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Journal of rafael (2125)

Wednesday December 04, 2002
06:33 AM

Subversion / MakeMaker tricks

[ #9262 ]
Want to maintain a Perl module under Subversion ?

If you're using a version of ExtUtils::MakeMaker < 6.06 (which is not
released at the time of this writing), the following steps are necessary :

1. Put a MANIFEST.SKIP file in your top-level directory. It
should contain the line

    \B\.svn\b

as well as the other MANIFEST.SKIP standard excluded files :

    # Avoid Makemaker generated and utility files.
    ^MANIFEST\.bak
    ^Makefile$
    ^blib/
    ^MakeMaker-\d
    ^pm_to_blib$
    # Avoid temp and backup files.
    ~$
    \.old$
    \#$
    ^\.#

2. In your Makefile.PL, redefine libscan() :
(see the manpage for ExtUtils::MM_Unix)

    sub MY::libscan {
        my $path = $_[1];
        return '' if $path =~ /\B\.svn\b/;
        return $path;
    }

Other tricks :

Want to have an automatically generated changelog in your distribution
tarball ? Here's how :

    WriteMakefile(
        ...
        dist => {
            PREOP => 'svn log > ${DISTVNAME}/ChangeLog',
        },
    );

Want to avoid noise when using "svn status" ?
Use this svn command at the root of your source tree :

    $ svn propset svn:ignore 'blib
    Makefile
    pm_to_blib' .
    $ svn commit -m 'Ignore MakeMaker-generated files in svn status' -N .

For a maximized hype, use the following options to WriteMakefile() :

    WriteMakefile(
        ...
        dist => {
            CI => 'svn commit',
            RCS_LABEL => '@ :',
        },
    );

This enables you to use "make ci" to commit your changes. That's not
really useful, but it's neat.

(Comments welcome. I plan also to put this on my website.)
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  • Not to be picky, but does anyone else find autogenerated changelogs unhelpful? IMO a changelog should describe the overall changes and their effects rather than the detailed code modifications. If a hacker is interested in the steps taken to achieve these changes there's always 'cvs log foo.pl' -- or the svn equivalent :-)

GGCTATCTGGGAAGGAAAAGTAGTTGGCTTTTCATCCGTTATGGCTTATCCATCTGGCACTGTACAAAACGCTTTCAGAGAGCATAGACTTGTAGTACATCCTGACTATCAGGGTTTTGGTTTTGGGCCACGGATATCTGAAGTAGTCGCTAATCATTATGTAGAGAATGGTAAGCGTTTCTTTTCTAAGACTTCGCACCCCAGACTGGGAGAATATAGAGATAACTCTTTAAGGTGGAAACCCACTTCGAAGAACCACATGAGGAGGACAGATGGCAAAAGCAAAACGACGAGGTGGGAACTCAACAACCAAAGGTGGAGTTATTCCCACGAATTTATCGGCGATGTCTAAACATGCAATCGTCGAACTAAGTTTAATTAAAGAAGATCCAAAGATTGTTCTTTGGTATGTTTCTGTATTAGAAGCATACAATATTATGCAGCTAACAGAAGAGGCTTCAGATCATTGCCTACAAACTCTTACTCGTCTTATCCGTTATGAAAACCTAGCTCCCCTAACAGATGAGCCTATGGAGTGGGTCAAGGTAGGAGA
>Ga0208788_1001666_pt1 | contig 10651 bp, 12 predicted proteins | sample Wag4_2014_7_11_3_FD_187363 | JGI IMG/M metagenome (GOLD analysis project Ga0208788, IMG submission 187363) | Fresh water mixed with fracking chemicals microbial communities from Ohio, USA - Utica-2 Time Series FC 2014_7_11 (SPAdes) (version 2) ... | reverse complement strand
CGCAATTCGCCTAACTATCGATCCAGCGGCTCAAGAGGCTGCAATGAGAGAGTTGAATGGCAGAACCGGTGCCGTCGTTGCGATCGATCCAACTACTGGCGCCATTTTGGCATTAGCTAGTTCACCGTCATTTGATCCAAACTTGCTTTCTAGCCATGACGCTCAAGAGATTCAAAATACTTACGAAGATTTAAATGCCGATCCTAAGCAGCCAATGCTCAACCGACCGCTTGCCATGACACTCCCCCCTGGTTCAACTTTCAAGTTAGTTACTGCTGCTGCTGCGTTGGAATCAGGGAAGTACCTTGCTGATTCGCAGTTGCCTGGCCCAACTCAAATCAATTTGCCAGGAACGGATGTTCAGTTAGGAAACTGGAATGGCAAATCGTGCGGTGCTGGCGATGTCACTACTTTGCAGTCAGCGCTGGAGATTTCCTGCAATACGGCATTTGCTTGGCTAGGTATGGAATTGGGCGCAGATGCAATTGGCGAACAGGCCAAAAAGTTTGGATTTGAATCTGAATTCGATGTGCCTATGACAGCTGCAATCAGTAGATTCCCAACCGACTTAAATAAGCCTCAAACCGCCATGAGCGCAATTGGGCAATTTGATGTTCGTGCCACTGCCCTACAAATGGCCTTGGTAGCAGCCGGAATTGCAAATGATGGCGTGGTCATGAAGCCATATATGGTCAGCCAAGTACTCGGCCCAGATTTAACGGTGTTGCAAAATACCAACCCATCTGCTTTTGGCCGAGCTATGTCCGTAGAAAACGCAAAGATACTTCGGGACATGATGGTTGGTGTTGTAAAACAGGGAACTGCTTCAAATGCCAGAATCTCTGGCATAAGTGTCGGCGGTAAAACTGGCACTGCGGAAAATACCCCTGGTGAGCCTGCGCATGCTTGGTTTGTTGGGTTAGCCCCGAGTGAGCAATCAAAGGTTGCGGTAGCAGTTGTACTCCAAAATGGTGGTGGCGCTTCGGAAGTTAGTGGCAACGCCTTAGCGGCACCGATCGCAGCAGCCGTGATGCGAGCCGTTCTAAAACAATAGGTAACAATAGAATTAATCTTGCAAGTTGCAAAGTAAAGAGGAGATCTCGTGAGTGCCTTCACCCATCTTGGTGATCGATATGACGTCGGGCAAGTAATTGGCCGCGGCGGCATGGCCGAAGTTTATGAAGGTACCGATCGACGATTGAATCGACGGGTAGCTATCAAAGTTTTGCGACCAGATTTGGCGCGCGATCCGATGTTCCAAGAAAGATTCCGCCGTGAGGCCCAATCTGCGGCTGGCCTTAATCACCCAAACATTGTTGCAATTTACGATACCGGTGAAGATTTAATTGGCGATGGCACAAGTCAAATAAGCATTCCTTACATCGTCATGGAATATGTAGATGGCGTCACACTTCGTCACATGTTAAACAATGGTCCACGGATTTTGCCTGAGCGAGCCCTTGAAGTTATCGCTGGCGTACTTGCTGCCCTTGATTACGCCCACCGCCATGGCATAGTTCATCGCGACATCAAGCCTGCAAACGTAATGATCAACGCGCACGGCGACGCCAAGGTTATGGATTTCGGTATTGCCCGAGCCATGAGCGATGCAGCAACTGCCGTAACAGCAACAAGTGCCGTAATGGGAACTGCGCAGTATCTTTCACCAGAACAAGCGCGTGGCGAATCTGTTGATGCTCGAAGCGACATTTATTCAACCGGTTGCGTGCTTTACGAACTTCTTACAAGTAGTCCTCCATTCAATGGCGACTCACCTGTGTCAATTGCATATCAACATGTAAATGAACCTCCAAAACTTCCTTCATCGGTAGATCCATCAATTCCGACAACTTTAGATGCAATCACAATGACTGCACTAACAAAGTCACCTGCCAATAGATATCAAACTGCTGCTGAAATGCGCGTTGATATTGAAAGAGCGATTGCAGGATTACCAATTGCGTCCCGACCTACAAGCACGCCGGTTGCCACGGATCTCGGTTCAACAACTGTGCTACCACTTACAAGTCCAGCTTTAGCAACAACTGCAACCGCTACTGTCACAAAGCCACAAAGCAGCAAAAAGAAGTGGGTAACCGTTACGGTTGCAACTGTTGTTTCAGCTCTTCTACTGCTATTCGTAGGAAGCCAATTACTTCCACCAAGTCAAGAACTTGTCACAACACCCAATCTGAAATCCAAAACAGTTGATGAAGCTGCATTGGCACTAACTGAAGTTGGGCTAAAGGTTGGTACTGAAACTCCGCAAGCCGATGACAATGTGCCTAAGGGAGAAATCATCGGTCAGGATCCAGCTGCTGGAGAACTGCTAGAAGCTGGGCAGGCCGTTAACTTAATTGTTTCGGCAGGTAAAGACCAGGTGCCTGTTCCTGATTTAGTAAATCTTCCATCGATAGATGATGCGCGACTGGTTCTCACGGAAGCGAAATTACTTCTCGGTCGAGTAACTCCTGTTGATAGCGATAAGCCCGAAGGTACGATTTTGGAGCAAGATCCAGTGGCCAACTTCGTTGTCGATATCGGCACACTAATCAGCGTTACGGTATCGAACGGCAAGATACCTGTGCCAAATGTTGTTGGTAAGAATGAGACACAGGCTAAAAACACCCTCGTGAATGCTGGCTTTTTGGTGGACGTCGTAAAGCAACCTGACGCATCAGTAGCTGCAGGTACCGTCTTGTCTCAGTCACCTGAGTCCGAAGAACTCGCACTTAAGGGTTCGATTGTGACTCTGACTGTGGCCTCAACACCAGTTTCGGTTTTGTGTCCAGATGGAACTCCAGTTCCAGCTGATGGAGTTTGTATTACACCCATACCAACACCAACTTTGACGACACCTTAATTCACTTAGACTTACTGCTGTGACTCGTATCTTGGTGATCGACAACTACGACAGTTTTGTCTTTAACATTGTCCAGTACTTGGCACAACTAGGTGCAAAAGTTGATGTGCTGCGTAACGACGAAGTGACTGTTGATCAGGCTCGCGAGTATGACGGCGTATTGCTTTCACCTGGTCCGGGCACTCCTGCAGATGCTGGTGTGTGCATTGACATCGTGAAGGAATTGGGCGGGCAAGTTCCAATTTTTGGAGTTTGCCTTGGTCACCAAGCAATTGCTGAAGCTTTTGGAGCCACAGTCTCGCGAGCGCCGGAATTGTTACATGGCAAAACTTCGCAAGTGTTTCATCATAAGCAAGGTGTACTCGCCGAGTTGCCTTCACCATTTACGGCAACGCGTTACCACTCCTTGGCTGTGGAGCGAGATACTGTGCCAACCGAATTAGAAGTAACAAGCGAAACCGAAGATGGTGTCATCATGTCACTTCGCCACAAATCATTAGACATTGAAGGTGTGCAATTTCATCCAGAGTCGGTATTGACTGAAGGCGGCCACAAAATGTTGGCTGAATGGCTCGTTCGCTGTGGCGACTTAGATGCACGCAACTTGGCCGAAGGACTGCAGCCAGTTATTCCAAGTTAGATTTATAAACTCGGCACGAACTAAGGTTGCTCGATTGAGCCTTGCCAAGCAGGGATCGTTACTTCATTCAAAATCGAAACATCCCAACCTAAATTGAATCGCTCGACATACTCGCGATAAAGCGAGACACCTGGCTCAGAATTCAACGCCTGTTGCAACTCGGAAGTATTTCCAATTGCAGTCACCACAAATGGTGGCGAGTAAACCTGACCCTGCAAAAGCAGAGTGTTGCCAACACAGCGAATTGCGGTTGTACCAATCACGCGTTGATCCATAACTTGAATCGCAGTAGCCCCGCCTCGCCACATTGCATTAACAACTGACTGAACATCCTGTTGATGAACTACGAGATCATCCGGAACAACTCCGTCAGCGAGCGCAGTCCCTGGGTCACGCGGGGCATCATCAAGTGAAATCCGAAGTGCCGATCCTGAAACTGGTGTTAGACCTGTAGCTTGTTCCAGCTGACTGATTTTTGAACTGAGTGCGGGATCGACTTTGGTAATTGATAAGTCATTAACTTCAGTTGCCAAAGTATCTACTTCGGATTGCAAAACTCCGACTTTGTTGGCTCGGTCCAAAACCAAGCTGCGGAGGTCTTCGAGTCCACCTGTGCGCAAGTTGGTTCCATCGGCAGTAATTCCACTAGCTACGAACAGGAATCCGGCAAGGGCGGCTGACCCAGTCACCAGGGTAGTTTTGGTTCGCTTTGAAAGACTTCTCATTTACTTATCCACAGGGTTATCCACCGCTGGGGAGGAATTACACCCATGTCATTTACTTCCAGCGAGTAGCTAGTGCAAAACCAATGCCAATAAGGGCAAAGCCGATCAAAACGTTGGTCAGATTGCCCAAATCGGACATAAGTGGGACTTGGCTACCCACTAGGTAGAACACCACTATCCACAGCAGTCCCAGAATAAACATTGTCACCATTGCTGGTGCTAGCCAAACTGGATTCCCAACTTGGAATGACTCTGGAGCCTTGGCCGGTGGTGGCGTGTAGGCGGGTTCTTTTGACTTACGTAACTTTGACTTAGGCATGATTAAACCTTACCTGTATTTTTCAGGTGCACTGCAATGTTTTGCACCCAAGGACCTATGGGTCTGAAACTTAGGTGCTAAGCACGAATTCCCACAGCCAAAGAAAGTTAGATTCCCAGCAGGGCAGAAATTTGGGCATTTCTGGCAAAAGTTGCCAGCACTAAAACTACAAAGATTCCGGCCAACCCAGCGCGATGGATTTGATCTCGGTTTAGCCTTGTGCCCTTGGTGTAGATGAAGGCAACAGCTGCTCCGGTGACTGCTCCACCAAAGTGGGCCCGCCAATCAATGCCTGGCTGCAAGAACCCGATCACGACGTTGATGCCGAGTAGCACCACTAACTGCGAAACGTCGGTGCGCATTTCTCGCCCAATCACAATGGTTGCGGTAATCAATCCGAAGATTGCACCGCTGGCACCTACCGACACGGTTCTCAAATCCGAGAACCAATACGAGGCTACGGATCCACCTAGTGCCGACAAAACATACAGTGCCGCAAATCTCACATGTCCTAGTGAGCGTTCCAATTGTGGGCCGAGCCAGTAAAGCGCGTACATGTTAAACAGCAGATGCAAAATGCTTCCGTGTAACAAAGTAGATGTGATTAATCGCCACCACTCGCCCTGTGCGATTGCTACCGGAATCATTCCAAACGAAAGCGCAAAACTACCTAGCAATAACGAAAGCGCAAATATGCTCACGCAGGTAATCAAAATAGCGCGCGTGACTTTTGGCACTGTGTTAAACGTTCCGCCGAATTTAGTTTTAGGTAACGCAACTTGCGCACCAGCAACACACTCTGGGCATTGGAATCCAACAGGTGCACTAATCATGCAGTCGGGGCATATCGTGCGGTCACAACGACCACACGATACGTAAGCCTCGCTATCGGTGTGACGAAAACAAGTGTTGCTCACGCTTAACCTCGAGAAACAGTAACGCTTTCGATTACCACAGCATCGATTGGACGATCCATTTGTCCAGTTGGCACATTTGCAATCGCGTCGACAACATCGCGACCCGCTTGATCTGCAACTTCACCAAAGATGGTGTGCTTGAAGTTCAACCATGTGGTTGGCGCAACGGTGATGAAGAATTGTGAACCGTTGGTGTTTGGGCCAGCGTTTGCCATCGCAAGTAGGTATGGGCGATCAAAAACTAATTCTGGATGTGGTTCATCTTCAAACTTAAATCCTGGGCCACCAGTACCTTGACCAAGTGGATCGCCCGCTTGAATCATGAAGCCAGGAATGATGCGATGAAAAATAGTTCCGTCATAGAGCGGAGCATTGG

• I guess that it depends on your project and on your audience. I happen to like verbose changelogs, and tools that write them for me (provided I've been careful with my commit messages). For example, perl comes with extra-large detailed autogenerated changelog files. This doesn't prevent me to write elsewhere (eventually ;-) a short summary of what has changed recently. I don't do that because I don't maintain anything mainstream.

      Moreover, noone will be able to 'svn log' my repository if it's not network-ac

      • It's not verbosity/length that I object to, it's that people looking to see what's changed need to be intimately familiar with the code structure to figure out what's going on. You could say we're discussing two separate items -- to use your example, Perl's detailed auto-generated changelog file versus 'perldoc perldelta'. It's great having both, but having the former without the latter isn't useful. (IMO, of course.)
        • Having written few perldeltas I can say that automating that process is highly unlikely. Condensing hundreds or thousands of patches into an "end- user" description requires days of hard work, and many editing rounds.

          I have to mention one common fallacy people seem to have that one patch equals one fix / one feature. Well, yeah, rarely it does work like that. But usually the mapping is many-to-many.

          But without the autogenerated verbose changelogs
          one would be very hard pressed to be able to write the more
          • I concur. I like perldelta or somesuch for a summary of changes, but I like the generated changelog for specifics. Perl's Changes file has helped me innumerable times, but I wouldn't want to have to read that to see what important things have changed in a new release.